Barry Brand, owner of Arroyo Verde Farms, has run successful farm operations in Carpinteria for over 30 years. Cannabis farming is much like farming flowers, herbs or vegetables, but it comes with a lot more fanfare and curiosity.
“Suddenly, everyone wants to know what’s growing on the farm,” Barry says inside his greenhouse on Foothill Road. In all, the property is 50 acres, of which 12 are planted in cannabis inside of greenhouses. He also grows avocados, herbs and other row crops outside the greenhouses. “The biggest difference for me are all the new regulations. They’re good, but much stricter from a farming perspective. We can’t use pesticides. We like the changes, but it’s a big adjustment.”
Barry emigrated to California from Holland in 1985. There, too, his family farmed. Barry first visited California around Fall of 1984, was impressed by the climate and decided to make the move. He was joined by his whole family, including brother Hans who operates his own Carpinteria farm.
Barry raised a family on the Carpinteria farm, including his two sons, Francis and Thomas, who now manage large parts of the cannabis operations.
Thomas, 23, focuses on the plant from cloning to harvest. “It’s quality control, everything we can do for the plant to make sure we have the best product out there,” he says.
Francis, 22, concentrates on the operations end of the business. He leads projects upgrading infrastructure and grow systems along with processing cannabis flowers. “I look at the big picture projects to increase efficiency and to make sure we do things the best way we possibly can,” he says.
The whole family can attest that skills learned in flower and vegetable growing translate well to cannabis farming. Thomas and Francis reminisce about their childhood milestones achieved on the farm. They used to play hide-and-seek among the lilies when they were young. When they learned to drive, it started with tractors on the farm. Every step of their upbringing revolved around farming and the business of growing flowers and vegetables.
“We know plants very well,” Francis says standing shoulder-to-shoulder with Thomas among rows of cannabis. “We’ve been on the farm our whole lives.”
Barry says that legal cannabis presented a unique opportunity, and that the business had little choice but to seek new ways to remain profitable. When considering getting into medical cannabis in 2014, Barry was convinced by the numerous stories patients shared of overcoming serious pain and illness using cannabis.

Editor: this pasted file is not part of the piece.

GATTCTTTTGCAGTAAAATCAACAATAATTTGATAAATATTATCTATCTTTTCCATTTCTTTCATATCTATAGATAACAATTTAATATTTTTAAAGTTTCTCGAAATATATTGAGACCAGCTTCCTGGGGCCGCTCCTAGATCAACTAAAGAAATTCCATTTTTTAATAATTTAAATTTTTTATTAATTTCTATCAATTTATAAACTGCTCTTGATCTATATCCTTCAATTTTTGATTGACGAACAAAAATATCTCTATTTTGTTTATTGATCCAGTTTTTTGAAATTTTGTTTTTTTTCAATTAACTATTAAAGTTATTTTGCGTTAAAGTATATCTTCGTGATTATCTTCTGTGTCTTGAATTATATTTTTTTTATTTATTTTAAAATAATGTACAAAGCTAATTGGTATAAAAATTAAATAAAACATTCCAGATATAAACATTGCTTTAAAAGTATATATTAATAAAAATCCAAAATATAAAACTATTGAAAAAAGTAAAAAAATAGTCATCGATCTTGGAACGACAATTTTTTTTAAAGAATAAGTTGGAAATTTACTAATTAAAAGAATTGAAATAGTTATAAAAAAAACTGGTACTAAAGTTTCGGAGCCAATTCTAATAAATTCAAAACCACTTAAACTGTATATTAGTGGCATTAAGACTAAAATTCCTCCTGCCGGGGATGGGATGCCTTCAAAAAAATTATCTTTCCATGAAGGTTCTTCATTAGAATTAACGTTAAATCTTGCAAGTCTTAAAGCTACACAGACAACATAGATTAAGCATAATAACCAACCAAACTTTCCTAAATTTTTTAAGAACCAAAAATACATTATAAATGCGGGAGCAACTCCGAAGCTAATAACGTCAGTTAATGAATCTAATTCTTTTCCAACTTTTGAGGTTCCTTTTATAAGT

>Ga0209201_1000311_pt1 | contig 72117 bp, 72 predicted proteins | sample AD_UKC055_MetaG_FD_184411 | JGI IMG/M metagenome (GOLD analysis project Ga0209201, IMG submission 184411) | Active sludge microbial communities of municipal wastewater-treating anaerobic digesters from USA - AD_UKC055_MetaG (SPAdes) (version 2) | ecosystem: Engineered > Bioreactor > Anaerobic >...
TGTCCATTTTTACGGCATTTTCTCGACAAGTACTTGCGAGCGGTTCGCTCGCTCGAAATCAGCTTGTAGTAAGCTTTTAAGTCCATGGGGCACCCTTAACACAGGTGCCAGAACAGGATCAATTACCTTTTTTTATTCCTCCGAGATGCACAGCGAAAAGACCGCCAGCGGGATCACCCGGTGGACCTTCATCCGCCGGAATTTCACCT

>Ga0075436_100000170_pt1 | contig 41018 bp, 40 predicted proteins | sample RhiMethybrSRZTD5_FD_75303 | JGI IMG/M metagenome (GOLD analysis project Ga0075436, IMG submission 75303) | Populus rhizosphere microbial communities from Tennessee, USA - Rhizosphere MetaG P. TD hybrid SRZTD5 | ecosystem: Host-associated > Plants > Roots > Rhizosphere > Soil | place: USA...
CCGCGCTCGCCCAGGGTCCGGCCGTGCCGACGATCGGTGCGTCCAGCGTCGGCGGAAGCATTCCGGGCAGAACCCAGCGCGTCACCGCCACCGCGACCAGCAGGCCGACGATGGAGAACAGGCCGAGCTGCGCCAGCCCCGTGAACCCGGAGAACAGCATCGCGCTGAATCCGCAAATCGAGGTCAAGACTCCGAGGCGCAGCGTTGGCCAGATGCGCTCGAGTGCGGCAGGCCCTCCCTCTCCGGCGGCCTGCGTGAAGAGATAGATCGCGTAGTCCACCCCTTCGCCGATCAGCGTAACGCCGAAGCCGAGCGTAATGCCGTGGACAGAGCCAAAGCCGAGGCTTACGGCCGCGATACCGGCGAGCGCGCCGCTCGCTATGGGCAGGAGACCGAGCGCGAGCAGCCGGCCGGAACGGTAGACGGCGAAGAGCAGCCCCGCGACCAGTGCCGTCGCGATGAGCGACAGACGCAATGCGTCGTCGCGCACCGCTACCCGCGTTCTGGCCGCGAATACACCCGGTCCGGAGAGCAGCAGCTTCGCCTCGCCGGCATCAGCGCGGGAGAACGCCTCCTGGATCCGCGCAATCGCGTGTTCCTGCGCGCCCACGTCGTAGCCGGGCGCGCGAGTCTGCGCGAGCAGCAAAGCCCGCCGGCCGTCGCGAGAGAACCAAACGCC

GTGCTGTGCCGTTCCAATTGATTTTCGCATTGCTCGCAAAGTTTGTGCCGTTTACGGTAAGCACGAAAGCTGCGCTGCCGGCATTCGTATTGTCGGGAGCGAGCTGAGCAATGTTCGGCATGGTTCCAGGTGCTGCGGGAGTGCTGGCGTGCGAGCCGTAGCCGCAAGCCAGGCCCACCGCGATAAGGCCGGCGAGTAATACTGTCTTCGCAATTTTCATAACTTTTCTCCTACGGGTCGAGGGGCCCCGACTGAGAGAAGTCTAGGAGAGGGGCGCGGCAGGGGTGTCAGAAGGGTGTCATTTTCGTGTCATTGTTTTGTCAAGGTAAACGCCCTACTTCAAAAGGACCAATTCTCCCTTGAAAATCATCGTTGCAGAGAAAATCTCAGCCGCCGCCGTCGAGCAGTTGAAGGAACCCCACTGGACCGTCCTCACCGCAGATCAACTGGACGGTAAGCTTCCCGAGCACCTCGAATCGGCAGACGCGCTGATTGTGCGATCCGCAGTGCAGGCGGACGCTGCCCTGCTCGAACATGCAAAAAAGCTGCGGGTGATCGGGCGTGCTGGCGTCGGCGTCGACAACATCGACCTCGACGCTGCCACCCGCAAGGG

“I thought. Wow. This is better than growing flowers. It’s more useful. People are telling me they treated their cancer with it, or they quit using pills and stuck with cannabis to treat their pain,” Barry says.
His father, Jan, and mother, Arida, took longer to warm up to the direction Barry was taking his family business. “I don’t know anything about cannabis culture or what it does to you,” Jan says. “But Barry did his research. He made the right choice.” Though retired, Jan is a regular in the greenhouse and offers valued input earned over a lifetime in farming.
The whole family is quick to point out that the trajectory of the flower market was clear. Trend lines were pointing in the wrong direction, and had been for decades for domestic flower growers. Cheap labor and lax regulations in South America robbed U.S. flower farmers of one crop after the next. Barry had gone into vegetables and herbs. Cannabis sold in California can only be grown in California, so external competition would no longer be a factor.
A few years into cannabis farming, the company has now launched a brand that can be found throughout the state. “Almost a year ago, we launched our consumer-facing brand, Valy Cali Farm, which you can find across 100+ dispensaries in California. Our mission: farm direct flower. As a farming family, we hold the phrase ‘farm to table’ close. Our goal is to build honest and engaging relationships with cannabis consumers, and help de-stigmatize a plant that has been in the dark for too long.”